Writing is a solitary business. One sits at one’s desk and words magically appear on-screen (or on paper.) Well, that’s the ideal, I suppose. For today’s topic, let’s assume it’s true.
Writing this way can be very solitary. Except for the characters skipping, hobbling or sneaking across the pages, the writer is alone. Alone with all the doubts and questions and “Crap!” judgments that are so much a part of the process. And so, we crave company. We search the Internet for writing sessions, the library for how-to books, the bookstores for must-have instructive books and we are delighted when we find others with our particular fondness for writing.
I found Barbara Kyle’s website and signed up for her online course, which was very instructive. I see she now has workshops and is easy to contact, a necessary thing when you are looking for answers.
In the local newspaper a couple of years ago, an ad caught my attention. There was a course being offered right here in Woodstock about writing. I signed up immediately and thus began my relationship with Brian Henry’s informative workshops. To be able to talk to people who were doing what I was doing just thrilled me, and still does. But as my novel-writing progressed I needed more. Brian offered an extreme editing course and I took it. Eight weeks of meeting for an afternoon each week and dissecting our work.
The people were great but the course rocked my world, not because there was anything wrong with it. Rather I had to learn which comments to heed and which to discard. That was hard until I got to hear others’ writing, to find confidence in my own ear, and to sift through the hundreds of suggestions from my peers and my instructor. After the course was over I didn’t write for about three months. I was just too confused. Finally my characters called me back to rewrite in earnest. And I did. This was the hardest course I took but, ultimately, the one which has most improved my writing by forcing me to become objective about my own work.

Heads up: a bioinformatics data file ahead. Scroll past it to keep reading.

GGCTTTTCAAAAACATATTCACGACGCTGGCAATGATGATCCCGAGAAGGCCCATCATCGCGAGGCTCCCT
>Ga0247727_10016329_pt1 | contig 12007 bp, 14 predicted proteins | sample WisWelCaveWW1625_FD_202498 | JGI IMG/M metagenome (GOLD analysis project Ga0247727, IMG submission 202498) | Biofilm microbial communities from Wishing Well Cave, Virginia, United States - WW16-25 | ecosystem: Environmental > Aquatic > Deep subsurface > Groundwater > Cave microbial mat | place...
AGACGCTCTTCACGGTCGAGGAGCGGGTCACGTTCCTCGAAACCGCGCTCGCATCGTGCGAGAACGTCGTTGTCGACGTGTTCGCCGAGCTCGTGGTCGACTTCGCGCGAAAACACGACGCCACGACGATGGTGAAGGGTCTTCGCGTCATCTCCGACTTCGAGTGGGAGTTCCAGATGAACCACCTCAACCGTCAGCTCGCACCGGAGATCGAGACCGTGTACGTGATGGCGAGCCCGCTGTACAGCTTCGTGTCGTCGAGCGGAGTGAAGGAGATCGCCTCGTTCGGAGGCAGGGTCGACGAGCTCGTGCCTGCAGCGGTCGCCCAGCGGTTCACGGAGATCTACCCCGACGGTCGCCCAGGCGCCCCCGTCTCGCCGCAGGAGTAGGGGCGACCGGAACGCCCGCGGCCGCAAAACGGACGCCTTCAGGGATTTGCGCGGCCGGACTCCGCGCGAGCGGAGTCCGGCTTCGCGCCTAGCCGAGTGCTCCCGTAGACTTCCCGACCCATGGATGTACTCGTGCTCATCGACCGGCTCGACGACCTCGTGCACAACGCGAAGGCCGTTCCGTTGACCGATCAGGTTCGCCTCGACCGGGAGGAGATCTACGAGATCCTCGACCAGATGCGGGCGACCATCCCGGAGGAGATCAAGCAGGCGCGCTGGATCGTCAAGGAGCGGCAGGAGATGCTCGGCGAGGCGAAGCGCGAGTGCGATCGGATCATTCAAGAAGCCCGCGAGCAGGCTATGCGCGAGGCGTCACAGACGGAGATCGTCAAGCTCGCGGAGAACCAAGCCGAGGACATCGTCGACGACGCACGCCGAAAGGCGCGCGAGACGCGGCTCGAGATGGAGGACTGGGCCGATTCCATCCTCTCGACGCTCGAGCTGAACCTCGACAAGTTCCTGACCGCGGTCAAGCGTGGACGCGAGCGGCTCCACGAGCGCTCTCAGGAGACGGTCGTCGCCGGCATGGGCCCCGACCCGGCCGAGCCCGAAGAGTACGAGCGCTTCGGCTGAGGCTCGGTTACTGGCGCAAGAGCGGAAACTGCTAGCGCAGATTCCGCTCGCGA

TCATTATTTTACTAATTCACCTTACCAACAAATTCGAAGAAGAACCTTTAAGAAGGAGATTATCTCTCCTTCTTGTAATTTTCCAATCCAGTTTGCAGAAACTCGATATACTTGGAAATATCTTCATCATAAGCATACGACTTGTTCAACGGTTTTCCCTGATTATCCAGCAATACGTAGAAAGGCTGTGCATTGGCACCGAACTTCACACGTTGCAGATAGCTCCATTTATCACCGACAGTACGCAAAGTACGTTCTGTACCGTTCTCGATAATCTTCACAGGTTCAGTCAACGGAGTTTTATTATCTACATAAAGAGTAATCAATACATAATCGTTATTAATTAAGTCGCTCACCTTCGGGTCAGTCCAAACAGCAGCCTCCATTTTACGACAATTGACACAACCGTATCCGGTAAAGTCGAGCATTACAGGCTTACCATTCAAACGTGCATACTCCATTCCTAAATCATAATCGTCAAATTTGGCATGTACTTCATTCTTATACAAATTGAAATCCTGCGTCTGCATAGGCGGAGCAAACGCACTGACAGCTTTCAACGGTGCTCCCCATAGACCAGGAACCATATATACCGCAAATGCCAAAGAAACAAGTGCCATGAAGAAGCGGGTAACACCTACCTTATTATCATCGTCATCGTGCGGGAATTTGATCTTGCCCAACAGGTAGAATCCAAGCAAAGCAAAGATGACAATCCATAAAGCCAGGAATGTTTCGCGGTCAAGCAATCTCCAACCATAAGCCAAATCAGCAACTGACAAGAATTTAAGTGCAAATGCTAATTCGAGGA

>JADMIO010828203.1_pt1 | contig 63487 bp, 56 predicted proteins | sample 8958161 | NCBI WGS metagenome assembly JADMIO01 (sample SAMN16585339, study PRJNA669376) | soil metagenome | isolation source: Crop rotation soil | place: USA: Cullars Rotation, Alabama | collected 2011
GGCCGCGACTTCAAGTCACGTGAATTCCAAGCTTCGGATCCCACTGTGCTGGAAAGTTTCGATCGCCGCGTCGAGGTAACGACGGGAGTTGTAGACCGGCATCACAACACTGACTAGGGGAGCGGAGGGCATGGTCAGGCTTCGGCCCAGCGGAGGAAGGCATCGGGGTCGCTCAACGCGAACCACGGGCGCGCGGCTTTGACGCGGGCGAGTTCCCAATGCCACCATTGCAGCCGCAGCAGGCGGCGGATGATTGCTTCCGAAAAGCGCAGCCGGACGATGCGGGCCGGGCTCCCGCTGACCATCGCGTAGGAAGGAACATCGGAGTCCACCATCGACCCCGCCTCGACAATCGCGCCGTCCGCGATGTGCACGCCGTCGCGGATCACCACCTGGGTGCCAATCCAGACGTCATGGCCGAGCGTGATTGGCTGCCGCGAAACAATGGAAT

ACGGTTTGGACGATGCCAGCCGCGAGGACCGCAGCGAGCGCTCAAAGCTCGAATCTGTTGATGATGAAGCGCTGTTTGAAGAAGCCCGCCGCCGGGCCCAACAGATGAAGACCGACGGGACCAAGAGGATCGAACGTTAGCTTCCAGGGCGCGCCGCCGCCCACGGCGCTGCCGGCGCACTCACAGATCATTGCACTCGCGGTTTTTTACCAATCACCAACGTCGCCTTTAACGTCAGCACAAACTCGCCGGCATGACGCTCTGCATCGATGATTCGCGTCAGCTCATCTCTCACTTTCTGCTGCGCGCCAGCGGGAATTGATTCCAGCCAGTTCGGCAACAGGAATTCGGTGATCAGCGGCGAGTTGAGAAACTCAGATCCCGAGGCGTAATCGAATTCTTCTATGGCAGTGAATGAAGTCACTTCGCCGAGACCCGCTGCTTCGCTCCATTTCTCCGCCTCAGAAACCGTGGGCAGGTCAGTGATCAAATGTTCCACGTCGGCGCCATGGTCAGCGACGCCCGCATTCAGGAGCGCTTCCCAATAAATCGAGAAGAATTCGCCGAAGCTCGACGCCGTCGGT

Along the way I started a writing group in my city. There may have been others operating but I couldn’t find them so put out a call and started one. We were four women about my age (not young!) who loved to get together once a month and hear each other’s words. One writes beautiful poetry with an undulating and lyrical rhythm which stretches her point. Another is an Alice Munro lover and writes short stories. And the third was an artist, totally new to writing, who has since given up for the moment. The group was great, the personalities all with such interesting personal stories that we chatted long after the meetings were over.
But it petered out. One has serious health problems, one quit and the third has her own business which has grown so much that she has no time for writing. Well one thing I know about writing is that you have to keep at it, every day if at all possible.
Not content to just drop my writing sessions with others, I joined the London Writers’ Society and found an excellent newsletter and people who were actually publishing. This is where I am, now. I need to learn from those writers who are walking the walk, not just talking the talk. And I need to share. It’s who I am and how my writing evolves.